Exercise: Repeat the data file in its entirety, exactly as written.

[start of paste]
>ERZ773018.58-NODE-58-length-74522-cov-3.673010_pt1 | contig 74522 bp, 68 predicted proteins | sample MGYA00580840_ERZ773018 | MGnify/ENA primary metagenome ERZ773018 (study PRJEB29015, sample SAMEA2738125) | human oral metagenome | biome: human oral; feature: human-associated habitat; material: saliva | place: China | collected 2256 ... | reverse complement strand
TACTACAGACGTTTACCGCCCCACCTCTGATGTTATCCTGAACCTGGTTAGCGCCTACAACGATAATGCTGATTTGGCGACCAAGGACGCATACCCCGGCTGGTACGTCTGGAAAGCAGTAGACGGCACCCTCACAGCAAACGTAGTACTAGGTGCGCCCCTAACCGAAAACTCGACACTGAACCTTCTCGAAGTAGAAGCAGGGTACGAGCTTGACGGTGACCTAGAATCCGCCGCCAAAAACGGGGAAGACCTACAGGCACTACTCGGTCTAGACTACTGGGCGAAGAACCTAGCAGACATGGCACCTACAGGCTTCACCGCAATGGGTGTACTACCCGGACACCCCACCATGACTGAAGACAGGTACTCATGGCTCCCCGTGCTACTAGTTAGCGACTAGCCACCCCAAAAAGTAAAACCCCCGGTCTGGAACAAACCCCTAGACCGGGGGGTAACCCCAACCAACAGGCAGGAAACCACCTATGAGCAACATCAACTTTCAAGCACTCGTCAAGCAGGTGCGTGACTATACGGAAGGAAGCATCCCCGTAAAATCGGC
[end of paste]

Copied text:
>ERZ773018.58-NODE-58-length-74522-cov-3.673010_pt1 | contig 74522 bp, 68 predicted proteins | sample MGYA00580840_ERZ773018 | MGnify/ENA primary metagenome ERZ773018 (study PRJEB29015, sample SAMEA2738125) | human oral metagenome | biome: human oral; feature: human-associated habitat; material: saliva | place: China | collected 2256 ... | reverse complement strand
TACTACAGACGTTTACCGCCCCACCTCTGATGTTATCCTGAACCTGGTTAGCGCCTACAACGATAATGCTGATTTGGCGACCAAGGACGCATACCCCGGCTGGTACGTCTGGAAAGCAGTAGACGGCACCCTCACAGCAAACGTAGTACTAGGTGCGCCCCTAACCGAAAACTCGACACTGAACCTTCTCGAAGTAGAAGCAGGGTACGAGCTTGACGGTGACCTAGAATCCGCCGCCAAAAACGGGGAAGACCTACAGGCACTACTCGGTCTAGACTACTGGGCGAAGAACCTAGCAGACATGGCACCTACAGGCTTCACCGCAATGGGTGTACTACCCGGACACCCCACCATGACTGAAGACAGGTACTCATGGCTCCCCGTGCTACTAGTTAGCGACTAGCCACCCCAAAAAGTAAAACCCCCGGTCTGGAACAAACCCCTAGACCGGGGGGTAACCCCAACCAACAGGCAGGAAACCACCTATGAGCAACATCAACTTTCAAGCACTCGTCAAGCAGGTGCGTGACTATACGGAAGGAAGCATCCCCGTAAAATCGGC